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Victim of thought, speech police


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Victim of thought, speech police

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IT’S BEEN SAID THAT sports and politics should not mix. In reality, it’s hard to keep them apart, especially in today’s egg-shell, offence-easy world of political correctness.

Slapped with a 75 per cent cut in match earnings and issued with just the right number of demerits to be banned for four One-Day Internationals, West Indian cricketer Shannon Gabriel was on the receiving end of the ire of the thought and speech police.

What Mr Gabriel said to cause this action was not recorded by the stump mic. Only the reply by English skipper Joe Root was picked up.

Mr Root did not lodge a complaint against Gabriel. He declined to repeat the comment to the media at the end of the day’s play. He even said that the matter should stay on the field of Test cricket. Root and Gabriel might have thought the matter was over.

But it wasn’t. Mr Root’s on-mic response that Gabriel’s words were an “insult” facilitated the three umpires (and perhaps others unknown to us) deciding to press charges against Mr Gabriel for using ‘insulting language’.

As Mr Gabriel decided to accept the charges and penalty, no hearing was held. It was only his press release that revealed to the public the actual words spoken: “Why are you smiling at me? Do you like boys?” Mr Root’s reply put the spin – the negatives in his sentence: “Don’t . . . insult . . .

nothing wrong” – and then the words “being gay”.

Simply put, the essence of the conversation was a West Indian man expressing his disagreement with homosexuality and an Englishman expressing his acceptance. From the reports, Gabriel spoke no foul language, exercised no physical intimidation, certainly did not shout, but merely verbally expressed his disagreement with homosexuality.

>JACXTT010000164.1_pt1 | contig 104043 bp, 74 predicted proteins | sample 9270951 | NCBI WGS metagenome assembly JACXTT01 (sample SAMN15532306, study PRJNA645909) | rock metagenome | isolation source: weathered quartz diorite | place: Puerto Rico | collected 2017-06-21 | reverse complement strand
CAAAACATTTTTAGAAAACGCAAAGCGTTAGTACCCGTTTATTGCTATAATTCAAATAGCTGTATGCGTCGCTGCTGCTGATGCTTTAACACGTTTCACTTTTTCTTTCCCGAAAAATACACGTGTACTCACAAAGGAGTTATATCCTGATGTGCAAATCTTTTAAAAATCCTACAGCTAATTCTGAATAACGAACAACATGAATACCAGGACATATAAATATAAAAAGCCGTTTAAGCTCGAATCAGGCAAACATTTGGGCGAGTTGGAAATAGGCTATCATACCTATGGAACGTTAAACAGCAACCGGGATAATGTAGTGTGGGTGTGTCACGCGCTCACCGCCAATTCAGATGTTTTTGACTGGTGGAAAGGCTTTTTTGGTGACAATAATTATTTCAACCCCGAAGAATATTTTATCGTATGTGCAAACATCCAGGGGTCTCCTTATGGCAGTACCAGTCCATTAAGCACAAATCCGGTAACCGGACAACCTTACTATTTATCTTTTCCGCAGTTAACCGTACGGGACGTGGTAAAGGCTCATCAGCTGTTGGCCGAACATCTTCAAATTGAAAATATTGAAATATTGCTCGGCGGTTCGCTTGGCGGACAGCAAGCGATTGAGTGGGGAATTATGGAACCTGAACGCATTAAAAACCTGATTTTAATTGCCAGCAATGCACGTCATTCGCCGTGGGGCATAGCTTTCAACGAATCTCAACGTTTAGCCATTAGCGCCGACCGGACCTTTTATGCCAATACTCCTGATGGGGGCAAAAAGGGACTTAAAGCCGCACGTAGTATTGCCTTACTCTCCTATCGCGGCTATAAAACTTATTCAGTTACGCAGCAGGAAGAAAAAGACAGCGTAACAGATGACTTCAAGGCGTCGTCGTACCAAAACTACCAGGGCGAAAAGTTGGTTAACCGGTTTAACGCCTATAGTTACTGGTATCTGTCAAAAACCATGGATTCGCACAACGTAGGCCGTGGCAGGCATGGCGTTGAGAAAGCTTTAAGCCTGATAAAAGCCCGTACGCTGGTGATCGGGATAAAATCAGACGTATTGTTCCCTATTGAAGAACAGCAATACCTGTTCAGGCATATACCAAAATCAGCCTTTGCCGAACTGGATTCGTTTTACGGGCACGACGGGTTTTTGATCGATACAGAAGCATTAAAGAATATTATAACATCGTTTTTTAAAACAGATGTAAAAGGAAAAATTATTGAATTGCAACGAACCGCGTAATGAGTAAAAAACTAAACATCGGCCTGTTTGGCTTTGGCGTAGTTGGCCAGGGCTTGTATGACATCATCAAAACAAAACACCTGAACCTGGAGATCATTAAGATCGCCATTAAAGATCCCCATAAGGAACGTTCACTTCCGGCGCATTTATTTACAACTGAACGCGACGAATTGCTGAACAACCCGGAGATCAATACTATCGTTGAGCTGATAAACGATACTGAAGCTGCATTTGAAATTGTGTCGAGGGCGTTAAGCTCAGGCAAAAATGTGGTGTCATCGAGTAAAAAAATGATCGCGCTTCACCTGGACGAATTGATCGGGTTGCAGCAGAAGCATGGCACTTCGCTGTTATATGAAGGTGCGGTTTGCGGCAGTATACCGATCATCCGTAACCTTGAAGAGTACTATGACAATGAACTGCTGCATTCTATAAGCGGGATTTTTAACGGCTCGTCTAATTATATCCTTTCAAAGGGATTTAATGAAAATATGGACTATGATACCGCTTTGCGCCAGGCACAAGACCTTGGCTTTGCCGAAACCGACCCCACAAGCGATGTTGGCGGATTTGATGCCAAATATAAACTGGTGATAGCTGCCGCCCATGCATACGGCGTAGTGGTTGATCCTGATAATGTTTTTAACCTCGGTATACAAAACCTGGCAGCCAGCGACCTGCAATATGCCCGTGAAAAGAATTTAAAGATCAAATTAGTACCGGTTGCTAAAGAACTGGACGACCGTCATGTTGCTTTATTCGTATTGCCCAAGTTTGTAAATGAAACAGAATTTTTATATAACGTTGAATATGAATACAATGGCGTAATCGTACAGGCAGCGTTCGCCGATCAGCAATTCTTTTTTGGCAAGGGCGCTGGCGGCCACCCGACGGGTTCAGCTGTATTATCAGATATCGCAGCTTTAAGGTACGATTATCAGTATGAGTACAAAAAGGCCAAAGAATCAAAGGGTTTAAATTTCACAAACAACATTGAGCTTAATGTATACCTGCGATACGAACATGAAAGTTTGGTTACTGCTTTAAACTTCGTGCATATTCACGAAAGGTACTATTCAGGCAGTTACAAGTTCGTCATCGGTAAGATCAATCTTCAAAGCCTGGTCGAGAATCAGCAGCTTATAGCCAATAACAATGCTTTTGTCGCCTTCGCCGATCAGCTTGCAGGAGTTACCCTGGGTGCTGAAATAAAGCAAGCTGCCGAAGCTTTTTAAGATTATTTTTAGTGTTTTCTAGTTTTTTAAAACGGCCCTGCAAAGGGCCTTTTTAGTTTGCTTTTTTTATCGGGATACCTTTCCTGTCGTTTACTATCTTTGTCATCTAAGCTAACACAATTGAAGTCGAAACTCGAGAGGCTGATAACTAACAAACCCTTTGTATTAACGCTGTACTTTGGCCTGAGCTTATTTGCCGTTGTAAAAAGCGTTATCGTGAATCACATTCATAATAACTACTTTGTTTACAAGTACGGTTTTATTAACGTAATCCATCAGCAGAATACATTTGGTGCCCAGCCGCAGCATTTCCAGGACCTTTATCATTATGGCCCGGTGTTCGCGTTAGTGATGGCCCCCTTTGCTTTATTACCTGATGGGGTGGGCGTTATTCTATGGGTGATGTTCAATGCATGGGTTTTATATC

And for this non-violent verbal expression of a personally held opinion, the International Cricket Council punished the West Indian.

We should not be surprised. That three-letter word can cause great discombobulation these days. If someone is seen as not supporting “gay”, some media jump in to push an illogical and unscientificallysupported political cause against the person. Unsurprisingly, LGBT (lesbian, gay, bisexual, and transgender) advocates have exploited the opportunity to promote their intolerant “tolerance”.

Why-are-you-smiling-at-me-do-youlike- boys was labelled as “offensive” and “abusive” (Stonewall, United Kingdom LGBT lobby group) and “homophobic abuse” (the UK sports minister). The headline of British newspaper The Guardian was: “England captain has done cricket a great service . . . His reaction to a perceived homophobic remark was cool, calm, collected . . . and right”.

Criticised heavy penalty

Thankfully, cricket commentators, former players and cricket fans around the globe have questioned the charge and criticised the heavy penalty for a perceived offence.

It may be of little comfort, but Mr Gabriel should know that he is not alone. Last December, a 38-year-old British mother, Kate Scottow, was arrested in front of her two children, one still being breast-fed, and locked up for seven hours after saying on Twitter that a transgender woman, that is, a man dressing up as and claiming to be a woman, is in fact still a man.

This mother was charged with harassment and malicious communications, and her laptop and mobile phone confiscated. While in detention, she was denied access to sanitary products which she needed.

She was issued an interim injunction banning her from posting on Twitter that the man pretending to be a woman is a man.

Mr Gabriel might prefer the hit to his pocket than the jail time, but we in the Caribbean must not allow ourselves to be deceived or dismiss his case as trivial. Threats to our freedom of conscience and speech by political lobby groups cannot be lightly summed up as, “Ah, so it go”. The price of freedom is eternal vigilance.

We must be clear and committed to speaking the truth in all spheres. Neither transgenderism, homosexuality nor homosexual behaviour is normal. Compassion is a must for people experiencing identity confusion or same-sex attraction, but the efforts to normalise what is abnormal must be rejected at all times, on and offline, on and off the sporting field.

Philippa Davies is an advocacy officer/attorney, Jamaica Coalition for a Healthy Society.

She may be contacted at [email protected]

by PHILIPPA DAVIES

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